Monday, January 09, 2012

Barbie Girl

First off, there is something wrong with either my hands or brain today because I keep typing letters in the incorrect order. Is it possible to become dyslexic? Anywho, I wanted to discuss a fantastic book I recently finished by Tanya Lee Stone entitled "The Good, The Bad, and The Barbie." It's a non-fiction book written for teens about the history of Barbie and her impact on society, particularly on girls and body image. I found this book fascinating for many reasons: 1) I was a Women's Studies major and thus have been forced to look at my relationship with Barbie before; 2) I had a pretty large collection of Barbies (let's not forget this awesome post), in part because my sister is six years younger and I continued playing well past acceptable Barbie-playing age, and 3) I had body image issues. Barbie has been present throughout my life, whether playing with her as a child, taking eerie photos of Barbie in odd scenarios for high school photography class (see below), or watching the brilliantly disturbing film "Superstar: The Karen Carpenter Story" by Todd Haynes in college (you can find it on Youtube here. His use of Barbies is legendary, and rightly so).

Here are a few of my high school photos. These aren't the final prints, but for a quick search in my house they were all I could find. The lighting, printing, and focus were a lot better in the actual prints. I hope.

This was a series. The Barbies are drinking and driving, see? There were also crash pictures.

Barbie snow angels. I don't remember taking this one.

Barbie head hunters! I made the little skirts and tops out of grocery bags.


I had another series of a funeral and wake (open casket), but I can't find those. For the best, probably. My favorite photo is of all my (and my sister's) Barbies together for a family portrait. So lifelike!

At the moment, I am not so interested in dissecting my relationship with Barbie from the body image standpoint. I am, however, fascinated by Stone's discussion of the way girls played with their Barbies. There was a hilarious section about the perverted use of Barbie and how she and Ken unromantically bumped their plastic bodies together. Of course my friends and I played that way. But how else did I play? That's where things grow foggy. The book highlights stories of grown women remembering their Barbie-playing youth, how some of them liked to do pretend weddings, while others simply changed their clothes. Others created elaborate story lines involving mystery and intrigue. So how did I play with my Barbies? And why can't I remember? The only Julie Barbie plot line that keeps coming back to me is the Beauty Pageant; but all I remember from that is laying out an elaborate array of fantastic gifts and prizes for the winner. What was I doing with my Barbies all that time? I'm hoping some of my old friends will read this and help me out. Is it bad that I blocked out my Barbie-playing periods? Is there some meaning behind that? The legacy of the doll continues...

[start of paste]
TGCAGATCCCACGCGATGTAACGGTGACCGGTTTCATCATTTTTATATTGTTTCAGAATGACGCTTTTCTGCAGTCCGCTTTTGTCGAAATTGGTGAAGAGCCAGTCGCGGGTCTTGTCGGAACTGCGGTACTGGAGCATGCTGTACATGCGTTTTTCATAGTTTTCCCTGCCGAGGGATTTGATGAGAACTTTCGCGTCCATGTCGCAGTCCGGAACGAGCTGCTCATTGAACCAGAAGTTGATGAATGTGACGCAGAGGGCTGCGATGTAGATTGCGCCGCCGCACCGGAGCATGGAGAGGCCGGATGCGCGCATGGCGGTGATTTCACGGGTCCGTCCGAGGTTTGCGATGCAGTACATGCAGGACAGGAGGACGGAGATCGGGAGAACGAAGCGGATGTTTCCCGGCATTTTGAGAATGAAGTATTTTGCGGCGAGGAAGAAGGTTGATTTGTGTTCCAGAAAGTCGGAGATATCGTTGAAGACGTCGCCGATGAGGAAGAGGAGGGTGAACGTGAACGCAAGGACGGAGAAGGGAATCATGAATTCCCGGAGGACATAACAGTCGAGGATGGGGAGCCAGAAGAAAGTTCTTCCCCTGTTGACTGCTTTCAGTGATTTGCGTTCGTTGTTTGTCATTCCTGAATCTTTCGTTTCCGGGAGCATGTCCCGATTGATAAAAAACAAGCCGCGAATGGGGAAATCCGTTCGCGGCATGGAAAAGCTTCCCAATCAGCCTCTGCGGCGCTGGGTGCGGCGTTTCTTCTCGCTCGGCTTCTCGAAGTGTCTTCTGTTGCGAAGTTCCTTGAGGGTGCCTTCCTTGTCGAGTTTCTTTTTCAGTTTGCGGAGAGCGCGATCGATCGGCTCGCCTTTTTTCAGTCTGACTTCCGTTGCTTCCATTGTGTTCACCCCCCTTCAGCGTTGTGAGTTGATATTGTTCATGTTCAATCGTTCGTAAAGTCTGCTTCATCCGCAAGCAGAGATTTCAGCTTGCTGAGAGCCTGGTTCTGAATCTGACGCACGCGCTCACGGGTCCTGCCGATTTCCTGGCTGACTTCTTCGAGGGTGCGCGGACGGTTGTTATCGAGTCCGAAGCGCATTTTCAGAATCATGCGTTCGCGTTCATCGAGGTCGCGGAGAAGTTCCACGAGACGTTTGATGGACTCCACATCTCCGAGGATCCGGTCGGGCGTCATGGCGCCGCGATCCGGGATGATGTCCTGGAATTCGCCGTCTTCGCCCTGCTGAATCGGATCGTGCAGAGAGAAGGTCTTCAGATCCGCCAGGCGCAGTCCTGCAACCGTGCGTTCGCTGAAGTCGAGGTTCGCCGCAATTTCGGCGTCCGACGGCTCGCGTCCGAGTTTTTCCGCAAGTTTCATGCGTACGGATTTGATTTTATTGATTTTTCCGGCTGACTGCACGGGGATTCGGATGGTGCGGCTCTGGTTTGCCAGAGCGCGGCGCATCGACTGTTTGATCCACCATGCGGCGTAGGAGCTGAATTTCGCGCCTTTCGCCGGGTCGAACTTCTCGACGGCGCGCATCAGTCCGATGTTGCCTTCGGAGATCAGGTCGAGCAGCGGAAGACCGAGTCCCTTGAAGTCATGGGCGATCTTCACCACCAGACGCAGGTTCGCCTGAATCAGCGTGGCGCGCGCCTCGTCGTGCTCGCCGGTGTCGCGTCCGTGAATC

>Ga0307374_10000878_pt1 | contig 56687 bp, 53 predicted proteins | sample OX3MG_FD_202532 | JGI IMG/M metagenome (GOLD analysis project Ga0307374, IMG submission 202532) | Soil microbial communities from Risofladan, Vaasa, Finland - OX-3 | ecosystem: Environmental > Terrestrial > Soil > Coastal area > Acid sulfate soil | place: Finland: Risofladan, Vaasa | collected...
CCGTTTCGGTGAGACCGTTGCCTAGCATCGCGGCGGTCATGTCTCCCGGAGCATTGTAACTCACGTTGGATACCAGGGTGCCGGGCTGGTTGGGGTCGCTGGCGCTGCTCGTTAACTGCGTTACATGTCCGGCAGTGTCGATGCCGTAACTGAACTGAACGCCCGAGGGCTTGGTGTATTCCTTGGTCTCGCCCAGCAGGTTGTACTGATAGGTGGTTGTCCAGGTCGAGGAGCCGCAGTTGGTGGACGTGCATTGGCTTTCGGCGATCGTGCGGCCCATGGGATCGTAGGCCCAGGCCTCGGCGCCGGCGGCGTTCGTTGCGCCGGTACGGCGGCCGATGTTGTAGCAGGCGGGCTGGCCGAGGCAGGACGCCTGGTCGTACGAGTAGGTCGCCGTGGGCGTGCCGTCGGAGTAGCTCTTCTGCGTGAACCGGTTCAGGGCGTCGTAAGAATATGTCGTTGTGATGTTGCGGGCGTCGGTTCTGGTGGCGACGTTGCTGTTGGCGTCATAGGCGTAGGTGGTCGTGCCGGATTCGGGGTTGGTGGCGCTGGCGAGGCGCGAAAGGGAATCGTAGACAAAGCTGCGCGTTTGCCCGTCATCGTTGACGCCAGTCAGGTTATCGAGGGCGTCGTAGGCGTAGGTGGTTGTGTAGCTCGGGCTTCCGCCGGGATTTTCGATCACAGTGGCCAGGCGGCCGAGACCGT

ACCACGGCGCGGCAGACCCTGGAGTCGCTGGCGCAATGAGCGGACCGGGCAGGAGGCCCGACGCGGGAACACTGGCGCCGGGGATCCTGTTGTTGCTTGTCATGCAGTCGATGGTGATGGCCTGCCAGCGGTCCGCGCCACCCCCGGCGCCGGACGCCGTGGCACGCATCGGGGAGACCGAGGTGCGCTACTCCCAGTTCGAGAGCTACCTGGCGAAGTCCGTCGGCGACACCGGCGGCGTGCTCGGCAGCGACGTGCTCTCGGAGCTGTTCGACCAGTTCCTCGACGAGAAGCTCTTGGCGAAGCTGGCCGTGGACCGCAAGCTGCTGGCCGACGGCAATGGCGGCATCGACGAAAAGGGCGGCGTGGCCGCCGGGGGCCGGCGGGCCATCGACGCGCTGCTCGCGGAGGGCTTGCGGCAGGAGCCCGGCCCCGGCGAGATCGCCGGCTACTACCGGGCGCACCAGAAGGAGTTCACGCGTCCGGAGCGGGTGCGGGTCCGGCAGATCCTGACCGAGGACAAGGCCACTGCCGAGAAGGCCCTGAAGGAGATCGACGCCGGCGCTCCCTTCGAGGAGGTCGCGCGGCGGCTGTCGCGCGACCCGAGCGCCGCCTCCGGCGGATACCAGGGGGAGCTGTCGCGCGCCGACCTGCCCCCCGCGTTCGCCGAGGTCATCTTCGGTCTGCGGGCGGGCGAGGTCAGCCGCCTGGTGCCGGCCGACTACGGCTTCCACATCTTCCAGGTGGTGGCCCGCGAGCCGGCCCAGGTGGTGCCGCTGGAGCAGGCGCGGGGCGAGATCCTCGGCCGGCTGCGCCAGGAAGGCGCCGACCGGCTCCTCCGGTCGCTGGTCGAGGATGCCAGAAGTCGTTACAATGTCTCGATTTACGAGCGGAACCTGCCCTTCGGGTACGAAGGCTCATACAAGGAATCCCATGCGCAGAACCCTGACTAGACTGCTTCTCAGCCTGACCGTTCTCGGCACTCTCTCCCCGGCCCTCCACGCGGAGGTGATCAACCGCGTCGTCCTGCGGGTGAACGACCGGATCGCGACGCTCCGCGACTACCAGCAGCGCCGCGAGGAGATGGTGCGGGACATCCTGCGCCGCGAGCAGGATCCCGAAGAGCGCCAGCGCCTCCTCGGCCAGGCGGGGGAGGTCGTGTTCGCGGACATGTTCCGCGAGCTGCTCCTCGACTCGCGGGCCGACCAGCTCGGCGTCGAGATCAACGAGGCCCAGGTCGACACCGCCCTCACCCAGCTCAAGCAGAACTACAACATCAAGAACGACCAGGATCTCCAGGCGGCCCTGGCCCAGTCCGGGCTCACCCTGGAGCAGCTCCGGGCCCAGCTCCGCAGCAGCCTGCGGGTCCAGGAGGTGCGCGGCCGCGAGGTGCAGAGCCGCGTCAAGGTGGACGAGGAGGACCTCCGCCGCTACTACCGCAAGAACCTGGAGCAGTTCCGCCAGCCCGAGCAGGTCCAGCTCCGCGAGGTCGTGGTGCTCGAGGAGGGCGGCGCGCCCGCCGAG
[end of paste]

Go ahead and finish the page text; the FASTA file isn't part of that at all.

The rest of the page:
2 comments:

Ronni said...

I never actually PLAYED with my Barbies, really. I loved to set up the rooms, and I loved to get her dressed and get her hair done, but that was the extent of it for me. I enjoyed the set up more than the actual making up scenarios, etc.

I still have mine! :)

The Erratic Blogger said...

I used to use my Barbies for videos. We made one that was different Greek myths. Another was Julius Caesar and featured some of the big G.I. Joe dolls they yard to sell. My Barbies used to marry my Michael Jackson doll more than ken, though.